A woman's urethral opening, from which she urinates, is below the clitoris and above the vaginal opening. Often this opening cannot be seen without close inspection.

The opening to the vagina is below the clitoris, perhaps an inch or so, and in most positions of intercourse is not in "the direct line of fire" of a trusting penis. The walls of a woman's vagina are relatively insensitive, although there is certainly feeling in the muscular opening (first inch) and there is clearly a sense of containment. The role of the "G Spot" is probably minimal, although some women do report "hot spots" deep inside.

WHAT HAPPENS WHEN A WOMAN HAS AN ORGASM?

As a woman approaches orgasm, her body will naturally tense. This is called hypertonicity . A woman should not attempt to undo this natural process, but rather allow her body to do what it needs to do. This hypertonicity might last anywhere from a minute to twenty or more. When sexual excitement reaches a certain threshold, there is a neurological "orgasmic trigger" which his pulled. This threshold is lower for some women than for others.

Women will report their subjective experience of orgasm in their own unique ways. "A rush of warm feelings," "an explosion of pleasure," "waves of ecstasy, and so on. Most, however, will identify the waves of positive feelings associated with the physical contractions of their pelvic floor muscles. The best way, then, to objectively describe an orgasm is as a series (six to ten) of strong muscle spasms that radiate positive feelings throughout the entire body.

If a woman who has never experienced orgasm wants a small sample of that experience, she can rhythmically contract her pelvic floor muscles. Then multiply these sensations by one hundred! If a woman does not know where these muscles are, she should read the article on the Articles page that describe the Kegel Exercises.

For many women, there will also be uterine contractions during orgasm, but many will not feel these unless pregnant. Follow a hysterectomy, some women report a change in their orgasmic experience, but others will not.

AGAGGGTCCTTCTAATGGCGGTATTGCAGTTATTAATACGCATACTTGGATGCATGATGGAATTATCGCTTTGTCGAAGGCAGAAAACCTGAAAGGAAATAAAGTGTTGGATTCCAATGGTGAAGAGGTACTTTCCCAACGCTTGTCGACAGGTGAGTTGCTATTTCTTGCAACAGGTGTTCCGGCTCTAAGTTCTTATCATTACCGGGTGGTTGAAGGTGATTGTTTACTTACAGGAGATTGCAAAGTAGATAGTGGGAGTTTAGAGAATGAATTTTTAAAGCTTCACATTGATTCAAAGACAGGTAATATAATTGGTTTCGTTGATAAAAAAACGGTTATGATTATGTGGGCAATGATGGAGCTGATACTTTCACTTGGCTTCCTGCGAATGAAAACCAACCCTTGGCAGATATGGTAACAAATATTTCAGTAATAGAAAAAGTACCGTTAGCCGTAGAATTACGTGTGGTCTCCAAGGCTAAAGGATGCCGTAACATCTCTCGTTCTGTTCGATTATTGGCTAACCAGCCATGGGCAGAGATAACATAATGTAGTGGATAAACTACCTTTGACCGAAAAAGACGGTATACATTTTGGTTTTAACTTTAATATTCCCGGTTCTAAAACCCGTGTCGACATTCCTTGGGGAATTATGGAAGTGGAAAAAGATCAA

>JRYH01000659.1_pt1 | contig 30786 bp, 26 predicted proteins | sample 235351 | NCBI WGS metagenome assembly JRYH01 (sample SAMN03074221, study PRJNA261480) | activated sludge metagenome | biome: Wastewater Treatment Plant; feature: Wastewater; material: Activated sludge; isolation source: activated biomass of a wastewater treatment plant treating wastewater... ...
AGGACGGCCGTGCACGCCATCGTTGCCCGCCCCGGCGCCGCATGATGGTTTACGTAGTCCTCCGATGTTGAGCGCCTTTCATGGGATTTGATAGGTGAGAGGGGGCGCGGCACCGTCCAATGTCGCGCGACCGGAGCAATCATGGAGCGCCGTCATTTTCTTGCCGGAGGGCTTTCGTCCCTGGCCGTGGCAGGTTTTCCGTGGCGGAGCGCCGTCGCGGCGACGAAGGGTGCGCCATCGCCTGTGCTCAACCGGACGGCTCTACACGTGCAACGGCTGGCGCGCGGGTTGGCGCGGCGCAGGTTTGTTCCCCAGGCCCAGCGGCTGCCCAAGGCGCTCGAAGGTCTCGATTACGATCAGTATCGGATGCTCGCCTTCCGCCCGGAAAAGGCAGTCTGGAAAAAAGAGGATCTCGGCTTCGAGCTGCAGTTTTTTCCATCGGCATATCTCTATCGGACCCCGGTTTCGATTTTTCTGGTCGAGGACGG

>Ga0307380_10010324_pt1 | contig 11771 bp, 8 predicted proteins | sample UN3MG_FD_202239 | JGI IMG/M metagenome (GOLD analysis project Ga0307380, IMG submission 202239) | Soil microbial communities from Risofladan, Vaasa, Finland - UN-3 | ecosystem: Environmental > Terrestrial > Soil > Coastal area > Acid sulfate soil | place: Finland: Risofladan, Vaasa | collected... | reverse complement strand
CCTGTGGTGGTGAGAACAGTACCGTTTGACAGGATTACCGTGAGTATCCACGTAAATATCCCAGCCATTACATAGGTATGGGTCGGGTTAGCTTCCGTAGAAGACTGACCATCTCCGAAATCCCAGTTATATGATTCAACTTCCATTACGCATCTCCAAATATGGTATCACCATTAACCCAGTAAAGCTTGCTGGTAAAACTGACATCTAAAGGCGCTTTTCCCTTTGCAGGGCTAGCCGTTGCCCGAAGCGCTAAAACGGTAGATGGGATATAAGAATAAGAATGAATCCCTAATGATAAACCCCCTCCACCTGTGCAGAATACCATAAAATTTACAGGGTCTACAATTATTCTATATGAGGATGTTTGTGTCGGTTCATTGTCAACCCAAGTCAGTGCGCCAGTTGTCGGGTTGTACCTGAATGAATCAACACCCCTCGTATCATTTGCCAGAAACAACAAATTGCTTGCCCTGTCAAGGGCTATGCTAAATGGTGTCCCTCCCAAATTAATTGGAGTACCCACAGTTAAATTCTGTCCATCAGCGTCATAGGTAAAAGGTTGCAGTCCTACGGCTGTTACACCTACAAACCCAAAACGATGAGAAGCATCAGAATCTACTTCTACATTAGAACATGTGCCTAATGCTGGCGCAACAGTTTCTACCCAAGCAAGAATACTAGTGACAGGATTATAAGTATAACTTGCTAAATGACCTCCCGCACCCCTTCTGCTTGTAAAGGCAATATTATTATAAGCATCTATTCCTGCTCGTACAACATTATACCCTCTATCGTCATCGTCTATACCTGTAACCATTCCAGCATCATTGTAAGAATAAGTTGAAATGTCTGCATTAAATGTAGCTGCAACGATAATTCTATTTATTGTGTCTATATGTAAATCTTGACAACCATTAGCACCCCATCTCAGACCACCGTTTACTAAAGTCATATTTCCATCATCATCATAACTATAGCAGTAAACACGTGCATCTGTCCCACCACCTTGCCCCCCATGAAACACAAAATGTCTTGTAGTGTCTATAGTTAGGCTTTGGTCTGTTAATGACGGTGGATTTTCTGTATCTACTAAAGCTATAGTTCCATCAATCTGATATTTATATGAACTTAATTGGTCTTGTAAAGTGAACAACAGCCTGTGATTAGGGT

The period of relaxation and warm feelings of contentment that follow an orgasm has been called the afterglow. There women who are capable of going on an experiencing one or more additional orgasms. No body knows why some women are multiply orgasmic and others are not.

WHAT ABOUT FEMALE EJACULATION?

A small percentage of women will expel a clear fluid when they orgasm. This fluid comes out of the urethral opening, and is often mistaken for urine. This fluid is quite different from a woman's sexual lubrication, but many people believe that a woman who is exceptionally wet with her slippery lubricant has ejaculated. This is not so. The lubrication comes for small glands just inside the vaginal opening and is thick. The ejaculate comes from the urethral opening and is watery.

Despite claims that women can learn to ejaculate, there is not evidence that this is possible. Some women expel fluid, others don't. Either way, this should not be of concern.

CAN A NONORGASMIC WOMEN BECOME ORGASMIC?

Women can learn to become orgasmic and there are several good self-help programs available, including my book, SENSUAL PATHWAYS TO PLEASURE, coauthored by Cynthia Ruberg, Sexuality and relationship counselor. The exception video BECOMING ORGASMIC is sold from this site. I also recommend the book FOR YOURSELF by Dr. Lonnie Barbach (available from amazon.com).